Sunday, July 15, 2012

CANCER SAVED MY MARRIAGE -- a personal journey with Verne Strickland.

CANCER WALk . . . Cancer Saved My Marriage
Posted by Verne Strickland July 15, 2012 on USA DOT COM

Wooden Wheelchair

Romans 8:28  (KJV)   

And we know that all things work together for good to them that love God, to them who are  called according to his purpose.

I was diagnosed with Multiple Myeloma about six months ago, and guided by God to Dr. William McNulty, a gifted, board-certified oncologist at Hanover Hematology/Oncology in Wilmington, NC. 

The cancer struck in my hips and pelvic region, rendering me almost unable to walk. Multiple Myeloma is a form of bone cancer. If detected early, it has the reputation of being treatable. If not, it can be a stealthy marauder, ravaging skeletal systems, and threatening life and limb. 

I turned 75 this year, but have enjoyed very good health most of my life. Tried to watch my diet, curb cholesterol, do light weight training, and stay off the smokes, which I quit over thirty years ago.

But then this "thing" happened. Quite suddenly I had to curtail all my activities. I was grounded. My energy plummeted. I had no appetite, and my weight dropped markedly. Before I knew it, I was down to within five pounds of what I scaled in at when I was in boot camp at Fort Jackson fifty years ago.

I dropped out of sight. Could not function. Early onset of Alzheimer's worsened, and I was often confused and inarticulate. I couldn't think. To my family the change was evident, and alarming. We were all concerned. I didn't announce to friends until later what was going on. I didn't know what was happening -- only that it was serious.

The effects of multiple myeloma on the body and immune system can be catastrophic. The disease is progressive, and causes excessively high numbers of abnormal plasma cells to form in the bone marrow. As these abnormal cells continue to multiply, healthy plasma cells are crowded and overwhelmed. Multiple myeloma cells do not properly activate the body's immune system in response to harmful invaders. 

All of the added plasma cells in the bone marrow also cause pain in the bones. Bone tissue may be destroyed, and the bones may break more easily. Calcium from destroyed bone can build up in the blood. This condition, called hypercalcemia, can hurt the kidneys, brain, heart, and digestive tract. The damage to these organs can cause serious health problems. Collapsed bones in the spine may press on the spinal cord and nerves, causing numbness or paralysis. If it is not treated, multiple myeloma can spread throughout your body and quickly be fatal.

But we didn't give the problem a chance to run rampant. Signing on with Dr. McNulty, I submitted to bone biopsies, scans, MRIs, and a barrage of other tests to identify the problem which had invaded my body. Once we had a name for the disease, and a description and recommended treatment, we poured all our energies and prayers into fighting this dread invader.

Cancer? It was a sobering realization. This wanton destroyer respects neither wealth, privilege, rank, relationships nor good intentions. Nearly every family has been touched by it. It leaves a bitter legacy wherever it goes.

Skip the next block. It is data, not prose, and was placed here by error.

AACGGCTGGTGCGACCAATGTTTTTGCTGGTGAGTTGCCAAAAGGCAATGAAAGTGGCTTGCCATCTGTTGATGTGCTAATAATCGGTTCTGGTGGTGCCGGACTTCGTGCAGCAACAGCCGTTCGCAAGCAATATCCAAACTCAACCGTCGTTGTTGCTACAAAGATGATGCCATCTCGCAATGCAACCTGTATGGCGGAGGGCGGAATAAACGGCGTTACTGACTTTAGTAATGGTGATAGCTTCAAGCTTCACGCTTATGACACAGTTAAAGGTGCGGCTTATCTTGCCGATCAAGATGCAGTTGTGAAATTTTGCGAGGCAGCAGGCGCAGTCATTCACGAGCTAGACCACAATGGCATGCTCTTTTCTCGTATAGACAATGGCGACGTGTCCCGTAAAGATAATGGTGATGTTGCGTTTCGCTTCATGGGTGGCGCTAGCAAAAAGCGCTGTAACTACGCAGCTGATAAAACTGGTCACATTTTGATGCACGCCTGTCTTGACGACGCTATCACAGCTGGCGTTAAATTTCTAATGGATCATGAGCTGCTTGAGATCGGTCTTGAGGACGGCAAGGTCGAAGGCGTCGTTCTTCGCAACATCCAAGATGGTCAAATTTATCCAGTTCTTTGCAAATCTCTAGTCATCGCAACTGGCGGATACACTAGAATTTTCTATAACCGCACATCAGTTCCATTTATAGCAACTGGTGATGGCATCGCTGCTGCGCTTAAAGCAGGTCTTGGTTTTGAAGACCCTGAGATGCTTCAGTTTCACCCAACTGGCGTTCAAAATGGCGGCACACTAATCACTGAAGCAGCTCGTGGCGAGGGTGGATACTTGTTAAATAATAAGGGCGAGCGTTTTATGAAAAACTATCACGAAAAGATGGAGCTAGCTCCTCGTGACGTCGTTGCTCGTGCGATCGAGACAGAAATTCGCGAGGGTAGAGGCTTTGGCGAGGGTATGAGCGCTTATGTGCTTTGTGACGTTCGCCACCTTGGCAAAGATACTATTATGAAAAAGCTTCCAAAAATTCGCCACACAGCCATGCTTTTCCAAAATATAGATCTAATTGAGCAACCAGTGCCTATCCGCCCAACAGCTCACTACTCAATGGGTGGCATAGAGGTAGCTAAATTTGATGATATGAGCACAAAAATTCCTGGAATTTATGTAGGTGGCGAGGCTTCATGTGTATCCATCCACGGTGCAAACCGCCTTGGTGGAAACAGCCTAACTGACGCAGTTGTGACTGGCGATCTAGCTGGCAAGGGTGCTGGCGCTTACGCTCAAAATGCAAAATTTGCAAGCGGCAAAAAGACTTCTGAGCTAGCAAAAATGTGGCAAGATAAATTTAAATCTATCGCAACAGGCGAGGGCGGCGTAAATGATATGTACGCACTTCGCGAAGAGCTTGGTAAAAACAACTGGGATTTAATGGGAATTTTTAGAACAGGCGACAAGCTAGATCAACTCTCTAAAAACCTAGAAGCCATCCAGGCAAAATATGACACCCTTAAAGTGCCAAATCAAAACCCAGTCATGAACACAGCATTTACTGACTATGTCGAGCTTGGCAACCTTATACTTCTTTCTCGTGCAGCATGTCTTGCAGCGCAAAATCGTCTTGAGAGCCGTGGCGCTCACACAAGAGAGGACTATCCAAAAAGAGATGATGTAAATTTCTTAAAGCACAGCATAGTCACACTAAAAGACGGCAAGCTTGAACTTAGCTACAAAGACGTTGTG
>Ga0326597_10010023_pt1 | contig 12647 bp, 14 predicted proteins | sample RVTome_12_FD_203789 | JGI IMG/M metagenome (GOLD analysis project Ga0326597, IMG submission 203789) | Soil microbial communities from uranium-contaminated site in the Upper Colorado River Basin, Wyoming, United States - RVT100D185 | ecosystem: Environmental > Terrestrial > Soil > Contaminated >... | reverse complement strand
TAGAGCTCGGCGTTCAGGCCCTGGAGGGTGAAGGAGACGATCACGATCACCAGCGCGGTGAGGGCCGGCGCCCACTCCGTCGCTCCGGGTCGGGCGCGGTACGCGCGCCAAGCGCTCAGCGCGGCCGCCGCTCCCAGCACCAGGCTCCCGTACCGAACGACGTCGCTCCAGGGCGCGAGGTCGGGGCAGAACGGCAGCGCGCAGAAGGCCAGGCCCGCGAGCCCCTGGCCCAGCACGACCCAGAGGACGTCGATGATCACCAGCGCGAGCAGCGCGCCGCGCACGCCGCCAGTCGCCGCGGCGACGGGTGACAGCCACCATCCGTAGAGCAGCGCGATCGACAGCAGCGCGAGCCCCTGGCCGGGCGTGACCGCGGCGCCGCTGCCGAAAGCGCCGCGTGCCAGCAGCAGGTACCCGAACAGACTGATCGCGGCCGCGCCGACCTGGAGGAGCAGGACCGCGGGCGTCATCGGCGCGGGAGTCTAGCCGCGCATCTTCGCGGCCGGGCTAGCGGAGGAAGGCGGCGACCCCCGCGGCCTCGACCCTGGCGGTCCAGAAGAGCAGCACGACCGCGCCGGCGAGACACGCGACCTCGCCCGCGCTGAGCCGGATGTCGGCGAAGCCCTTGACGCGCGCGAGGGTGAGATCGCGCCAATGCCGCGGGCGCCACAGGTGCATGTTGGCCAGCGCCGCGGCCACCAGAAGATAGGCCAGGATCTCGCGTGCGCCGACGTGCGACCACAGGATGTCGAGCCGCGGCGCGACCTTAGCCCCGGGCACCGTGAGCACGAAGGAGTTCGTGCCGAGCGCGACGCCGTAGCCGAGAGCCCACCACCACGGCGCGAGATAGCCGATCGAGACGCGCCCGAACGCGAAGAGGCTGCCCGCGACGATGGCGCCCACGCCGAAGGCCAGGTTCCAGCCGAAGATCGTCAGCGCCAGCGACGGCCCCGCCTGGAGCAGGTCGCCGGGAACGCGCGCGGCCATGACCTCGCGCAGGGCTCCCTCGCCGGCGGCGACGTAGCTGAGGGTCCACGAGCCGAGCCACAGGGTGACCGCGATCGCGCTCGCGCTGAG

But in our case, Durrene and I sought and found something else. Tenderness. Reflection. Respect. Patience. Gratitude. Forgiveness. Love. Peace. Joy. A closer walk with God.

We traded cancer for that. The cancer remained, of course. We knew it might. But it didn't seem to matter. 

Through chemotherapy, radiation, heavy pain-killers, mounting fatigue, disturbing weight loss, mental and emotional confusion, we prayed, not only for the obvious -- healing, cessation of pain, revival of hope -- but increasingly for the others, my brothers and sisters I met and befriended in the chemo ward. I was touched by their stories -- most worse than my own. Their courage and prayerful acceptance of their burdens sometimes made my eyes well up with emotion. I will never forget them.

The most heartbreaking thing I believe I experienced during this "cancer walk" was to understand that Durrene, my beloved wife of 51 years, was viewing all this in a markedly different way from me. It can be hard to look your mortality in the eye, but I had truly cast myself into the arms of my Lord Jesus, whom I had come to know all over again, after arrogantly declaring to myself that I had no need of God anymore. I am ashamed of that callous declaration of independence, and grateful that Jesus Christ did not wash His hands of me. 

Durrene is a sweet, strong woman, but here she found a new threat -- and one hard to deal with -- a husband and mate whose well-being was eroding before her eyes. Her vulnerability hurt me more than anything else about this dark, malevolent visitor who had come into our lives. 

I could love her, encourage her, pray with her and for her, but alone I could not protect from the cancer that was attacking me. That would be up to God.

He did bless me, sending me a penance that changed what was left of my life. Moments became more precious. Love became more tender. Bickering and hurtful words were cast aside. We came to realize that Durrene is in the Autumn of her days, while I am in the Winter of mine. 

All of these feelings came together in our hearts and  rekindled a tender love for one another. We were each smitten anew by the soul mate whom God had brought to us. It was treasure lost, then found again. 

This is surely happening all around us -- in the other lives which have touched ours in the cancer wards, the oncology waiting rooms, the doctor's offices, the operating rooms where cancer often meets its match.

This experience toward life's end has brought me closer to the Lord, closer to my wife, closer to my family. I am grateful for it. It is a blessing. Cancer has saved my marriage.